Category: 42 Word Reviews

Six of Crows

Six of Crows by Leigh Bardugo (Henry Holt, 2015) audiobook read by Fred Berman, Brandon Rubin, Elizabeth Evans, Tristan Morris, Jay Snyder, Lauren Fortgang, and Roger Clark (Bolinda, 2019) A well-constructed heist fantasy, nominally young adult, with adept world-building, memorable characters, first-rate scheming and an audiobook ably served by its numerous voice artists. For a work this long, however, the…

Fantastic Four: Doomgate

Fantastic Four: Doomgate by Jeffrey Lang (Pocket Star, 2008); audiobook read by Jeffrey Kafer (Dreamscape Media, 2021) A workmanlike novel of the Marvel Universe, splitting the Fantastic Four up and pitting them against an insidiously powerful if anticlimactic new threat. Lang’s focus on characterisation is welcome, as is the more gritty approach, albeit that the prose is merely functional.

Clockwork Angel

Clockwork Angel by Cassandra Clare (Margaret K. McElderry Books, 2010); audiobook read by Jennifer Ehle (Bolinda, 2011) The characters, setting and premise entice, yet this first book is overlong for what it offers, the story moves haltingly (even the action scenes suspend themselves for conversation and reflection) and the not-quite-smouldering not-quite-romance goes nowhere, left hanging along with everything else.

All These Worlds

All These Worlds by Dennis E. Taylor (Worldbuilders Press, 2017); audiobook read by Ray Porter (Brilliance, 2017) Hard to recommend by and of itself, but very satisfying as a continuation of (conclusion to?) the Bobiverse saga. Taylor’s nerd-SF enthusiasm remains infections and Porter’s audiobook reading is very much part of the narrative characterisation. Ties up all major plot threads.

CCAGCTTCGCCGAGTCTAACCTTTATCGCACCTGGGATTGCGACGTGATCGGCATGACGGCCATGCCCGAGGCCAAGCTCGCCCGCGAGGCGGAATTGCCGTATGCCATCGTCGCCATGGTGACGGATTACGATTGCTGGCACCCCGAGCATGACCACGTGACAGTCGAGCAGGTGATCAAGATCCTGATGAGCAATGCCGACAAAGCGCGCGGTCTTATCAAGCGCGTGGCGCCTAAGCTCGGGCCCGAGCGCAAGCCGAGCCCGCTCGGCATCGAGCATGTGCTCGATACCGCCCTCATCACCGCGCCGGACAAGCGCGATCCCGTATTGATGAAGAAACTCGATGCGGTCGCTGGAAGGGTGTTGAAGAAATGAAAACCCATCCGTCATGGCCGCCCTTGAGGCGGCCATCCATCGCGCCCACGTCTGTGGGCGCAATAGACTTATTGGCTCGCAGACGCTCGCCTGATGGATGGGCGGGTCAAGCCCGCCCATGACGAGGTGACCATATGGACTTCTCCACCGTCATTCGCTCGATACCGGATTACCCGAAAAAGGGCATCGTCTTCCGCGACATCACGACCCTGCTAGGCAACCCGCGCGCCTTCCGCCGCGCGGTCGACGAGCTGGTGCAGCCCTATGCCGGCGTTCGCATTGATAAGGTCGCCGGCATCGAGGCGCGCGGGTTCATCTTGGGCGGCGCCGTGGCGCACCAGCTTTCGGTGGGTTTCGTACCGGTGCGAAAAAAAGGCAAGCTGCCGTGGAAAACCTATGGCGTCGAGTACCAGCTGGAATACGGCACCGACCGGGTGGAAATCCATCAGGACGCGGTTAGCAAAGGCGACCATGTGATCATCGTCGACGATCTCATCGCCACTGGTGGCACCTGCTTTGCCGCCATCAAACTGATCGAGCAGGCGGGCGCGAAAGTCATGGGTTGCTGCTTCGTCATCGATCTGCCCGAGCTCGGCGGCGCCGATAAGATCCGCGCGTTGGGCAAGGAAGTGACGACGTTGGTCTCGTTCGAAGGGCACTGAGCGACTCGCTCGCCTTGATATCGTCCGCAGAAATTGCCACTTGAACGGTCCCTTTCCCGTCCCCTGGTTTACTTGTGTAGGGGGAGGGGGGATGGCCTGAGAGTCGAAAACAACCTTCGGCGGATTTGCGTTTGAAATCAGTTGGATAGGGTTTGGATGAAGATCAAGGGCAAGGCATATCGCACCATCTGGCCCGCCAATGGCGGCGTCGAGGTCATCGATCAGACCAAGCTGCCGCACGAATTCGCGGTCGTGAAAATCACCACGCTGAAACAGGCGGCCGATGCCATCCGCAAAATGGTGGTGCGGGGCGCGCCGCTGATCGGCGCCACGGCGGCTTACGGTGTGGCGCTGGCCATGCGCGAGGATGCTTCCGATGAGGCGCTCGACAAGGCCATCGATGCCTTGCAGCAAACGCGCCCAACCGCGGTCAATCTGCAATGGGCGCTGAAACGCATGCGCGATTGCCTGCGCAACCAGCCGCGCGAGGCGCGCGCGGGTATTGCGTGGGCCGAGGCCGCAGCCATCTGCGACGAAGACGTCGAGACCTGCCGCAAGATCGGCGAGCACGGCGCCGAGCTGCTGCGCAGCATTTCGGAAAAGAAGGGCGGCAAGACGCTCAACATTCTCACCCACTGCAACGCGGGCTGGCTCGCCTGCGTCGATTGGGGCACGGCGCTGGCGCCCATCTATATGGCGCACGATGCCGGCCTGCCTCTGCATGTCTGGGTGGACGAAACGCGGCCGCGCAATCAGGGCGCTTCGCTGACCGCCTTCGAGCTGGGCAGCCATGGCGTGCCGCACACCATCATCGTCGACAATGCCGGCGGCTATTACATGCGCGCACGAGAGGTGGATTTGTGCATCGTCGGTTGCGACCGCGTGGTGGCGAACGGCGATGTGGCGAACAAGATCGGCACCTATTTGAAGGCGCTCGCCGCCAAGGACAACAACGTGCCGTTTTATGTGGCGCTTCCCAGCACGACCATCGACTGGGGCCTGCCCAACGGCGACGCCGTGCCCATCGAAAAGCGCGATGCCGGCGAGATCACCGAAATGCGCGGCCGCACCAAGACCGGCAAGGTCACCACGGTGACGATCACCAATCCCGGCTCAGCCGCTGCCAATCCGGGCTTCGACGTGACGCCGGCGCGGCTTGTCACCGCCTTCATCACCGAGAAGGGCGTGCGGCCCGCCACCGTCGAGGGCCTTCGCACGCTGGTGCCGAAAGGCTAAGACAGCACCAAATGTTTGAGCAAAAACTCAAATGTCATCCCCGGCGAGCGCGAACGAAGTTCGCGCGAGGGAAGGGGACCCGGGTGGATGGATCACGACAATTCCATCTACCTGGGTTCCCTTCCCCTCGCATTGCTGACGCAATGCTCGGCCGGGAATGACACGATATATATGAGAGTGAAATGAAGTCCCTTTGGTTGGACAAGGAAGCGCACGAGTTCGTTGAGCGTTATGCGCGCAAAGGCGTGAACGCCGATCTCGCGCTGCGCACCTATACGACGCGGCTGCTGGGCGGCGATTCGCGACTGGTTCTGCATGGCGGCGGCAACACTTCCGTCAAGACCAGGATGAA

The Thursday Murder Club

The Thursday Murder Club by Richard Osman (Viking, 2020); audiobook read by Lesley Manville (Bolinda, 2020) A gentle murder mystery that is far more about life and people than crime. The nursing home protagonists are worthy, though the story itself and Osman’s delivery—expounding events through an omniscient narrator and, bizarrely, one overlapped first-person perspective—are nothing special.    

Corpse Bride

Corpse Bride dir. Mike Johnson & Tim Burton (2005) Short for a feature film, refreshingly straightforward, and not weighed down too heavily by songs or Tim Burton’s trademark love of the macabre. The darkness in this case works with the story, and the Victorian era stop-motion character design is exquisitely ghoulish.